So why do I write this time? I write and I share because I know there are other moms, dads, siblings that are feeling and going through many of these same things. The whys, the wishes, the sadness and the joy. The hospital kitchen is a meeting place for us to share our story’s about what our kids are in there for while we make Mr. Noodles and look like we have been in the same clothes for 7 days. I find great solace in that place but then we leave. We return to life and people want us to go back to normal. We often don’t talk about it because I know for me I don’t want people to feel “sorry” for us and yet I know there are people going through the exact same thing somewhere. Like I said, different thing maybe but still going through it and sitting silent.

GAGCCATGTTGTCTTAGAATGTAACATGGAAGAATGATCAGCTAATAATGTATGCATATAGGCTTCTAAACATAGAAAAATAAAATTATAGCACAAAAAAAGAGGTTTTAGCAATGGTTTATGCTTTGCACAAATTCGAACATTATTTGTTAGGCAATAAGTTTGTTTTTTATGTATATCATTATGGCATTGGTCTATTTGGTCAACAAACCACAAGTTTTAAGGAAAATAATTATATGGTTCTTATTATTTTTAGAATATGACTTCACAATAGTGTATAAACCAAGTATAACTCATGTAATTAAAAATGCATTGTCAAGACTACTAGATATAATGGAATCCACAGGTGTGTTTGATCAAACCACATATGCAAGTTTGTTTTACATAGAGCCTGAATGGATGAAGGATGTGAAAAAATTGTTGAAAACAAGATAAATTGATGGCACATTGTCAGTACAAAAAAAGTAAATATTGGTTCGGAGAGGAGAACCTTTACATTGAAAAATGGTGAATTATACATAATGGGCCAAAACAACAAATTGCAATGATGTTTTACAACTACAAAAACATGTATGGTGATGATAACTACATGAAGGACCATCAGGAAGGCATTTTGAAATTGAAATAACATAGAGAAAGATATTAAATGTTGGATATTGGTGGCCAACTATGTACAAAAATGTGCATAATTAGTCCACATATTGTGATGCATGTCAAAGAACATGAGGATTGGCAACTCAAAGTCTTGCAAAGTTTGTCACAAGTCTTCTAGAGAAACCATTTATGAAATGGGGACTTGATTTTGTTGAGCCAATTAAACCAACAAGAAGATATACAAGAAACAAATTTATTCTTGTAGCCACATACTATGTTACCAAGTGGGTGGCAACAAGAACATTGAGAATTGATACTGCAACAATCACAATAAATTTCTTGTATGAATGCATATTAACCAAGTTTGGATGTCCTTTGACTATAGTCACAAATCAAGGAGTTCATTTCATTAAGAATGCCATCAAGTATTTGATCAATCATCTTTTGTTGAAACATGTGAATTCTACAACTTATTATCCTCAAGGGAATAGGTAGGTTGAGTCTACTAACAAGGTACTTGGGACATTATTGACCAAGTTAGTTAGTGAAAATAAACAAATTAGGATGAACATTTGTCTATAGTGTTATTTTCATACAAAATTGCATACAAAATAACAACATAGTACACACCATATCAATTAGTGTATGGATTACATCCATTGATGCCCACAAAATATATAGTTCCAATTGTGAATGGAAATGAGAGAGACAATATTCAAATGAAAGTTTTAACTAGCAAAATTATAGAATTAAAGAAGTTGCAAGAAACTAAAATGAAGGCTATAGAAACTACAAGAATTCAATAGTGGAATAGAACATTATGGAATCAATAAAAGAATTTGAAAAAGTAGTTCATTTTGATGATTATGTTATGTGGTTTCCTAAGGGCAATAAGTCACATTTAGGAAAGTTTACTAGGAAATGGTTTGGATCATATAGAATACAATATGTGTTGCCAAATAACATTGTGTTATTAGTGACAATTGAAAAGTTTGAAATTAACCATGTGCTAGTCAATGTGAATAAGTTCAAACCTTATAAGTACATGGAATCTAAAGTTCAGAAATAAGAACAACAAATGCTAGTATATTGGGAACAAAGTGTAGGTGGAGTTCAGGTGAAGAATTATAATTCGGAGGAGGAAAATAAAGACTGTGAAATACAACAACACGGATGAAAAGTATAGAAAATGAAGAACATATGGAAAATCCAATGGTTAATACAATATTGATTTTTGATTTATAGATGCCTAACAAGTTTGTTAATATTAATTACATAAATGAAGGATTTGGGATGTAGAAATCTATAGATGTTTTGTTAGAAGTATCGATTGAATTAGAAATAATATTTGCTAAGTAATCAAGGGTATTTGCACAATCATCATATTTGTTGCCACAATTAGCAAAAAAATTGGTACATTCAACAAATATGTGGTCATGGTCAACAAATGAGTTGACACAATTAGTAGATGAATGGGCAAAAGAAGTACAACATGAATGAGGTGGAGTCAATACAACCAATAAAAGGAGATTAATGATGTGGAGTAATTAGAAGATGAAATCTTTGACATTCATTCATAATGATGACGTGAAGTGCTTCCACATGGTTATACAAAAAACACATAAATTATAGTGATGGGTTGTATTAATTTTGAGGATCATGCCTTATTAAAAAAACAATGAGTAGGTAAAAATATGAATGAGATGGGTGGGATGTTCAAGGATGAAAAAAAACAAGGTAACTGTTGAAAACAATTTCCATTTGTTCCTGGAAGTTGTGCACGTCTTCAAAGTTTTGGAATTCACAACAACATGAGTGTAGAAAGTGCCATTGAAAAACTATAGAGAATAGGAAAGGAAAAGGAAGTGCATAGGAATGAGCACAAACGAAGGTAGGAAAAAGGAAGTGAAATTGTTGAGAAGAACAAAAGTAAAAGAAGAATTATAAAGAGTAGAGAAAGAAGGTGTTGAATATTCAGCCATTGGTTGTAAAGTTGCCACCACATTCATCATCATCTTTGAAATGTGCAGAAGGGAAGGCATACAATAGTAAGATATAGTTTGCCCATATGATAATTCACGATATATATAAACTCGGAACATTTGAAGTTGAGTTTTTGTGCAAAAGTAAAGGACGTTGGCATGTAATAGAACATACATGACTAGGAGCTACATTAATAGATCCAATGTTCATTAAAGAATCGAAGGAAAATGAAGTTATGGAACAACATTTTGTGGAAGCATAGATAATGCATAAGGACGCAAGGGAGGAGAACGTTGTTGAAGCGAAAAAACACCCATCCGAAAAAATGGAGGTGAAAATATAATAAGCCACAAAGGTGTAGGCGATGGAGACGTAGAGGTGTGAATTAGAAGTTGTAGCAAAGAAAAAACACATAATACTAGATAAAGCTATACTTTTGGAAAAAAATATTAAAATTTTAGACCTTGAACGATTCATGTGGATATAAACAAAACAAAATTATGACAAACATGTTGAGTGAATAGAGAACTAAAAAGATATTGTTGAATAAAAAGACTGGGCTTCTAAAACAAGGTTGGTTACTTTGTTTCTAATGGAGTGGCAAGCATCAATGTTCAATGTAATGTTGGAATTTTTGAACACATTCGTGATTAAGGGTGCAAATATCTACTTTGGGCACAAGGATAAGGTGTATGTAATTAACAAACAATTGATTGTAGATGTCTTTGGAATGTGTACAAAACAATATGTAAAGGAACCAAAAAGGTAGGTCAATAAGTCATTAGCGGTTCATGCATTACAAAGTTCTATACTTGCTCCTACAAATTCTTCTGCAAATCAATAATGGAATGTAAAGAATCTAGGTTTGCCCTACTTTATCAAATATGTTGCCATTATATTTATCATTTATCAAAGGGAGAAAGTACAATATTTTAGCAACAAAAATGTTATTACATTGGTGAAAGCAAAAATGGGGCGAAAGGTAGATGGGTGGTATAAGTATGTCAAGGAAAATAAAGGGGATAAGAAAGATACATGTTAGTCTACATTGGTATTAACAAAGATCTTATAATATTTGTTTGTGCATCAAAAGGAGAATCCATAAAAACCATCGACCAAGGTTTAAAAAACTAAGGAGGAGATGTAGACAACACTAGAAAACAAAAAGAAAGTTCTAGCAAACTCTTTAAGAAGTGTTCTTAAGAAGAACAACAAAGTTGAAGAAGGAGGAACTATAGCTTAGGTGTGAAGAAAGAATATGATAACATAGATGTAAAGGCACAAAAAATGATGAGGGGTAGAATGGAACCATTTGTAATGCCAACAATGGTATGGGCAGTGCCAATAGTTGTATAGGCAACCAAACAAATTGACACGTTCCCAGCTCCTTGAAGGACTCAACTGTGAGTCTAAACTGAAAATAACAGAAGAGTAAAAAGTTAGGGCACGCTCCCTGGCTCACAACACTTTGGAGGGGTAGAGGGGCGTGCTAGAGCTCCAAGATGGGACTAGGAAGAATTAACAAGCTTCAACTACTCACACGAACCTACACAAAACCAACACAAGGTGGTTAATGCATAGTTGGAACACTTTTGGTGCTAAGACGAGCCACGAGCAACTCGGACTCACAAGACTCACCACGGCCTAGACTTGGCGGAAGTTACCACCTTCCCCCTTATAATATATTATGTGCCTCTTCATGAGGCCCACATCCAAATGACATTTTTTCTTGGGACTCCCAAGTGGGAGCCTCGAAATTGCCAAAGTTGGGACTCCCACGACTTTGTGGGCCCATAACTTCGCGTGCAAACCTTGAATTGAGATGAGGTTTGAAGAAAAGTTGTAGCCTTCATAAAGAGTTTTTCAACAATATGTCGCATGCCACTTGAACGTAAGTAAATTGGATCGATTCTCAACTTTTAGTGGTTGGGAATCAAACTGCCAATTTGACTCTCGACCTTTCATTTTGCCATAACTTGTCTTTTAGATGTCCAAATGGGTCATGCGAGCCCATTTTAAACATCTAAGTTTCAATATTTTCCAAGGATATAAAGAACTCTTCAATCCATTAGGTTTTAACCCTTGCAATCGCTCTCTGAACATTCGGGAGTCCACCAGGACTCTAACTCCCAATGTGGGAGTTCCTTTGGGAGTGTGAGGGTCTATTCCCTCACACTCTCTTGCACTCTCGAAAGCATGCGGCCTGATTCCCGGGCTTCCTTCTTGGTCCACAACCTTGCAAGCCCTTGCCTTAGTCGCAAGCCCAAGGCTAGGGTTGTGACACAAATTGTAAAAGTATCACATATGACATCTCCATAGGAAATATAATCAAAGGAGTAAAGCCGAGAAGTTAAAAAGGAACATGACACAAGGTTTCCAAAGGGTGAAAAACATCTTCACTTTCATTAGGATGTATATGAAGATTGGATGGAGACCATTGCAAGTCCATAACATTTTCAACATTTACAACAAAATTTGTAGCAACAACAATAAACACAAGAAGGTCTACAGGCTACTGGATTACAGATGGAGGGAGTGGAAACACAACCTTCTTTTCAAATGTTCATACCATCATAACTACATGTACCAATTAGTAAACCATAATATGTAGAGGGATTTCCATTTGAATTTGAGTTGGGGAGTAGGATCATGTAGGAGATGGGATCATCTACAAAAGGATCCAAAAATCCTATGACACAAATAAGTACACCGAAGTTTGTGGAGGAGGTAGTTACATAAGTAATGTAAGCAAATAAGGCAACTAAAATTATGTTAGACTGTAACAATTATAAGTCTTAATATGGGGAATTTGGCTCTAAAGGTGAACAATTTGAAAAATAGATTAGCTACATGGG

I want to go back to normal even though normal is overrated and unattainable. I want to wave a wand and take her scars away. I want to turn the clock back and re-do Christmas holidays but I can’t. And instead of acting like everything is ok I embrace the fact that some days it is not. That some days it’s ok to cry and be mad and wish that things were different. Wish for a moment that we didn’t know that life, in the hospital, and wish that my younger ones didn’t either. Yet in the same breath, my kids, their empathy, their concern for all around them, their deep joy in the midst of hardship, helps me know that regardless of these circumstances, they are living….. truly living in light, and joy and hope one day at a time. That we are a family that sticks together through it all even if it means we party in the hospital and make our nurse wear a dog party hat. Here’s to 2016. I know it will be incredible, messy, hard, chaotic and full of tons of inappropriate humor. Here’s to being vulnerable and sharing our mess and here’s to family.